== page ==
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Outside Business Journal

Patagonia Fined $55,000 by the City of Seattle

The Seattle Office of Labor Standards has accused Patagonia of violating a city law that requires employers to publish work schedules a minimum of two weeks in advance

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Patagonia has agreed to pay nearly $55,000 to employees of its Seattle store after being fined by the Seattle Office of Labor Standards for allegedly violating the city’s Secure Scheduling law.

The law in part requires companies to post hourly employees’ work schedules a minimum of two weeks in advance. The city accused the Patagonia Belltown location of posting employee work schedules within the required two-week timeframe. Patagonia is not contesting the allegation and has agreed to pay a total of $54,654.45 to 95 past and current employees impacted by the alleged violation between May 2019 and April 2022. The company will also pay a $575.31 fine to the City of Seattle. The fine is directed at Great Pacific Ironworks, dba Patagonia.

“Patagonia serves as a good example of how companies can ‘do right’ by their employees when faced with labor violations,” said Office of Labor Standards director Steven Marchese in a press release. “The company made sure it paid all employees impacted by the alleged Secure Scheduling violations. OLS has been protecting workers’ rights since 2015 with the help of workers coming forward to report violations.”

Representatives from Patagonia did not respond to OBJ’s request for comment.

More than 5,500 workers have received roughly $5.5 million from Seattle companies under the city’s Secure Scheduling law since it took effect on July 1, 2017, according to the city. Other companies fined under the law include Trader Joe’s, Fred Meyer, Qdoba, and California Pizza Kitchen.

The law requires employers within Seattle city limits to:

  • Display a Secure Scheduling workplace poster in English and employees’ primary language(s) in a conspicuous and accessible place.
  • Provide a written good-faith estimate of median hours employees can expect to work and whether employees will work on-call shifts to new employees at the time of hire, and to current employees on an annual basis and when there is a significant change to employees’ schedules.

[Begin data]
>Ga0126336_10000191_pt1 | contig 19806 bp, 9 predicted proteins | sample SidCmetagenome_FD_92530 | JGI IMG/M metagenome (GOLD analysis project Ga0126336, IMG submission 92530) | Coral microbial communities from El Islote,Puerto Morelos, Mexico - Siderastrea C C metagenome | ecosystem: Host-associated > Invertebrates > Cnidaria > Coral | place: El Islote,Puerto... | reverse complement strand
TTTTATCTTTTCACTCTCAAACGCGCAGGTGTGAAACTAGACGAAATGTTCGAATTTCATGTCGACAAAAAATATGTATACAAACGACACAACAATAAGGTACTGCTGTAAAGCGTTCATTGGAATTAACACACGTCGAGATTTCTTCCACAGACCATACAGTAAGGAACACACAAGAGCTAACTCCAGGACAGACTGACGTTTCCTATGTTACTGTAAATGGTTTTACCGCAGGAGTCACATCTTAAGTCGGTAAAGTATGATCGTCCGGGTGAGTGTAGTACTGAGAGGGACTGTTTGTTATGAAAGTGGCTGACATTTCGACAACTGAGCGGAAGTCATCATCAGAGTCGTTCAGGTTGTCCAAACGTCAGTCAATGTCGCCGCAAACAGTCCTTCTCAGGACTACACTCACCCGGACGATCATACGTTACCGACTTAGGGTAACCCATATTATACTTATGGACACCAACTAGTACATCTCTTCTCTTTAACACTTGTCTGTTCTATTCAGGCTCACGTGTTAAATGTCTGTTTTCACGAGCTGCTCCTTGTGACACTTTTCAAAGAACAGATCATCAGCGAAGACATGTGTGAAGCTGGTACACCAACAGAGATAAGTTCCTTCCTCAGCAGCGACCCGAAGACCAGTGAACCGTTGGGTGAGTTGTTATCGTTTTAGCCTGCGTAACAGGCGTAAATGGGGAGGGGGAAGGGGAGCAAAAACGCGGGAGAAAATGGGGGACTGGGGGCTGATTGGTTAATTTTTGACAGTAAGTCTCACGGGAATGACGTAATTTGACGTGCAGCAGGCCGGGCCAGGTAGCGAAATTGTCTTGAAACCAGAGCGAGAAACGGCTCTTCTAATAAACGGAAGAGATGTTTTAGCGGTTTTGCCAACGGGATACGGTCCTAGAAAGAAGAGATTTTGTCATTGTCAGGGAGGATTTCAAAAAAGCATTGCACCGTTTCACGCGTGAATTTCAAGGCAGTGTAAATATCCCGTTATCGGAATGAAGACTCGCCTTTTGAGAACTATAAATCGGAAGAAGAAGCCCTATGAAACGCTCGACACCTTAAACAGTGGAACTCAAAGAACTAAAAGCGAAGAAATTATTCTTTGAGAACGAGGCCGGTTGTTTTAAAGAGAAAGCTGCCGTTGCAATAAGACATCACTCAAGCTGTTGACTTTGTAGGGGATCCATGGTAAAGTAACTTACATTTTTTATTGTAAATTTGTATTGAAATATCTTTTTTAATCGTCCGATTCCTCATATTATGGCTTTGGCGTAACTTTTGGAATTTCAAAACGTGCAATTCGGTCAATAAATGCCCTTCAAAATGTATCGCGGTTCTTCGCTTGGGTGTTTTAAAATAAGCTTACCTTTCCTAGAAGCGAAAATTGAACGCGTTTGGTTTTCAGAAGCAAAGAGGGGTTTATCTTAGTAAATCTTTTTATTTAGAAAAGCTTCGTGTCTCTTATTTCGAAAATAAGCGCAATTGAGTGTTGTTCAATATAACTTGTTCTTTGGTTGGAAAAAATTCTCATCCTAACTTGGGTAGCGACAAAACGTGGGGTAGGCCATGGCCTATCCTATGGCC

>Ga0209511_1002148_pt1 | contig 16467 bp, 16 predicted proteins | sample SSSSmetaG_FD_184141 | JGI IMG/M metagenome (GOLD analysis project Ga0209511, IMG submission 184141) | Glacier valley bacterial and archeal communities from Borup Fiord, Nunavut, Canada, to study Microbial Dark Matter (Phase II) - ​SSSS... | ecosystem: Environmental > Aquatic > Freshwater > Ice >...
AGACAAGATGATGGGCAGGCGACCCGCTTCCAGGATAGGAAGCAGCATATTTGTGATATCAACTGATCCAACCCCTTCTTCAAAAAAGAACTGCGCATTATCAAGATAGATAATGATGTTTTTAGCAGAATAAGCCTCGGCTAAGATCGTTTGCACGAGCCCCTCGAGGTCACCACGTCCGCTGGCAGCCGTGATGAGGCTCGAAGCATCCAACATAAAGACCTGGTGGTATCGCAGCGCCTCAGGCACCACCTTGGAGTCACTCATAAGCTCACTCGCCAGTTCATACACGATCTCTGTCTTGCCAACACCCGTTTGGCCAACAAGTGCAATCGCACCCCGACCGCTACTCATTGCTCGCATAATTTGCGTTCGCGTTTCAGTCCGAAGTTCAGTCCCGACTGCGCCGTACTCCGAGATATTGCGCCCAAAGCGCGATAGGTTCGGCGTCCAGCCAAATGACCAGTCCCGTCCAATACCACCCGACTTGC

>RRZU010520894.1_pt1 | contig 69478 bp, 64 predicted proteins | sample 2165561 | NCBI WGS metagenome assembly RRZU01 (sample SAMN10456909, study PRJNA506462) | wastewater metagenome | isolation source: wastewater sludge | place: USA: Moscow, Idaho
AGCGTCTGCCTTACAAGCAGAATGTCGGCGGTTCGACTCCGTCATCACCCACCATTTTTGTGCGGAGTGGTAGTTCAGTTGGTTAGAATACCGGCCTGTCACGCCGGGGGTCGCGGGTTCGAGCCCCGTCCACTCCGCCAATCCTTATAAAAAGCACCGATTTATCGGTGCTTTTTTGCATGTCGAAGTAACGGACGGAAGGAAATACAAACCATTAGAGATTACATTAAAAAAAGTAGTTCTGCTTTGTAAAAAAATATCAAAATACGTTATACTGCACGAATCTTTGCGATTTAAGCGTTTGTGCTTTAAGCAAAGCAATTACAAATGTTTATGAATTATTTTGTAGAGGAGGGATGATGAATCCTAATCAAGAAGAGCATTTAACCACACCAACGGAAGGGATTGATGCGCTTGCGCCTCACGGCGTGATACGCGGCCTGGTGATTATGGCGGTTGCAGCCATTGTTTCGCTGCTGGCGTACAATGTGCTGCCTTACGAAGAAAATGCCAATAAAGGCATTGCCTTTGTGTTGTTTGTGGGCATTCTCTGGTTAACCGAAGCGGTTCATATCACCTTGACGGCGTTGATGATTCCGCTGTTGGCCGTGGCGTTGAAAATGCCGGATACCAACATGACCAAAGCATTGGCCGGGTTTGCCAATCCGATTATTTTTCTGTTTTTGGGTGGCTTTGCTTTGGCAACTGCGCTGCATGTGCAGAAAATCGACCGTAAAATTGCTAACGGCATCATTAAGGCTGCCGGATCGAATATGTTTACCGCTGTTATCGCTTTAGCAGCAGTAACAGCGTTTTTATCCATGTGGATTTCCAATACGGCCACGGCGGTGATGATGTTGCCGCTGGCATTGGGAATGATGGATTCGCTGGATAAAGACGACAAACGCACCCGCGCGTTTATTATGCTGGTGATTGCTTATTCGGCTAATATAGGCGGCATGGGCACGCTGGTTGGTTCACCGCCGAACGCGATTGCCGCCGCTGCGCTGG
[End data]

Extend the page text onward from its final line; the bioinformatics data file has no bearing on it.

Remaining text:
• Post work schedules at least 14 days in advance, and respect employees’ right to decline any hours not on originally posted schedules.
  • Engage in the interactive process when employees request schedule preferences and grant requests related to major life events, unless there is a bona fide business reason for denying the request.
  • Offer additional work hours to current employees by posting notice of available hours for three days and offering the hours to qualified, current employees before hiring new employees (unless an exception applies).
  • Pay time-and-a-half for any hours worked between closing and opening shifts that are separated by less than ten hours.
  • Pay the following compensation for each employer-requested schedule change after the schedule is posted (unless an exception applies): one hour of pay for hours added to a shift or when a shift date or time is changed; half of the hours not worked when an employee is sent home early from a shift; half the hours not worked when an employee is scheduled for an on-call shift and is not called-in.
  • Keep records for three years to show compliance.

Patagonia was founded in 1973 as Great Pacific Iron Works in Ventura, California, by Yvon Chouinard. Today the company is valued at more than $1 billion, employs more than 2,600 people, and is known for its support of environmental and social causes.

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